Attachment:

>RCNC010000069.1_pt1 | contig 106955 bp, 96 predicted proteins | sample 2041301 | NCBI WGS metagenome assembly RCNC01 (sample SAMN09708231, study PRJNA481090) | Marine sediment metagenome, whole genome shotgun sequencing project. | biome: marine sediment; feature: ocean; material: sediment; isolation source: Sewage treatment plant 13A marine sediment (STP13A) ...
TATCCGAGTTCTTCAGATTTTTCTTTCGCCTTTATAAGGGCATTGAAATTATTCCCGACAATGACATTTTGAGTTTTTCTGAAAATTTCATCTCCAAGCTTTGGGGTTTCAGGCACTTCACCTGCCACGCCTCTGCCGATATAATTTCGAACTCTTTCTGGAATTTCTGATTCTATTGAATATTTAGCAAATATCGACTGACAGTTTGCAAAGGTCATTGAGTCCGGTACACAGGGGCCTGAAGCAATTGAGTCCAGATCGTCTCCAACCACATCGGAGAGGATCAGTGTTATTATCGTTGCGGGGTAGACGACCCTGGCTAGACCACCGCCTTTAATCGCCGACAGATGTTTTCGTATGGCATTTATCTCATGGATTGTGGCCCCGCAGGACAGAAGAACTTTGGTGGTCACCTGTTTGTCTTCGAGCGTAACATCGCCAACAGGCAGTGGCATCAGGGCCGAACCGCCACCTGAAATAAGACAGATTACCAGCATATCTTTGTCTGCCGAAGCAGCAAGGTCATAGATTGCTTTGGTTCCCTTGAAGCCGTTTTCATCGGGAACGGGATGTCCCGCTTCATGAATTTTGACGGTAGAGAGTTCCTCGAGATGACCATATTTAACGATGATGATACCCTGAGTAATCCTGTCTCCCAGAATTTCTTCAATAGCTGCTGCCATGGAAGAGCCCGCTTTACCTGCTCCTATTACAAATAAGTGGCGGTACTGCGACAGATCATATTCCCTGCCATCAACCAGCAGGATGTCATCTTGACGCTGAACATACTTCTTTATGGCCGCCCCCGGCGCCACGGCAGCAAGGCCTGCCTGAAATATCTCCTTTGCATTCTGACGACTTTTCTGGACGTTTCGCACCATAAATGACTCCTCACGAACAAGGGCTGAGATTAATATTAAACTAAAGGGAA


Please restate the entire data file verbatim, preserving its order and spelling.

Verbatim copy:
>RCNC010000069.1_pt1 | contig 106955 bp, 96 predicted proteins | sample 2041301 | NCBI WGS metagenome assembly RCNC01 (sample SAMN09708231, study PRJNA481090) | Marine sediment metagenome, whole genome shotgun sequencing project. | biome: marine sediment; feature: ocean; material: sediment; isolation source: Sewage treatment plant 13A marine sediment (STP13A) ...
TATCCGAGTTCTTCAGATTTTTCTTTCGCCTTTATAAGGGCATTGAAATTATTCCCGACAATGACATTTTGAGTTTTTCTGAAAATTTCATCTCCAAGCTTTGGGGTTTCAGGCACTTCACCTGCCACGCCTCTGCCGATATAATTTCGAACTCTTTCTGGAATTTCTGATTCTATTGAATATTTAGCAAATATCGACTGACAGTTTGCAAAGGTCATTGAGTCCGGTACACAGGGGCCTGAAGCAATTGAGTCCAGATCGTCTCCAACCACATCGGAGAGGATCAGTGTTATTATCGTTGCGGGGTAGACGACCCTGGCTAGACCACCGCCTTTAATCGCCGACAGATGTTTTCGTATGGCATTTATCTCATGGATTGTGGCCCCGCAGGACAGAAGAACTTTGGTGGTCACCTGTTTGTCTTCGAGCGTAACATCGCCAACAGGCAGTGGCATCAGGGCCGAACCGCCACCTGAAATAAGACAGATTACCAGCATATCTTTGTCTGCCGAAGCAGCAAGGTCATAGATTGCTTTGGTTCCCTTGAAGCCGTTTTCATCGGGAACGGGATGTCCCGCTTCATGAATTTTGACGGTAGAGAGTTCCTCGAGATGACCATATTTAACGATGATGATACCCTGAGTAATCCTGTCTCCCAGAATTTCTTCAATAGCTGCTGCCATGGAAGAGCCCGCTTTACCTGCTCCTATTACAAATAAGTGGCGGTACTGCGACAGATCATATTCCCTGCCATCAACCAGCAGGATGTCATCTTGACGCTGAACATACTTCTTTATGGCCGCCCCCGGCGCCACGGCAGCAAGGCCTGCCTGAAATATCTCCTTTGCATTCTGACGACTTTTCTGGACGTTTCGCACCATAAATGACTCCTCACGAACAAGGGCTGAGATTAATATTAAACTAAAGGGAA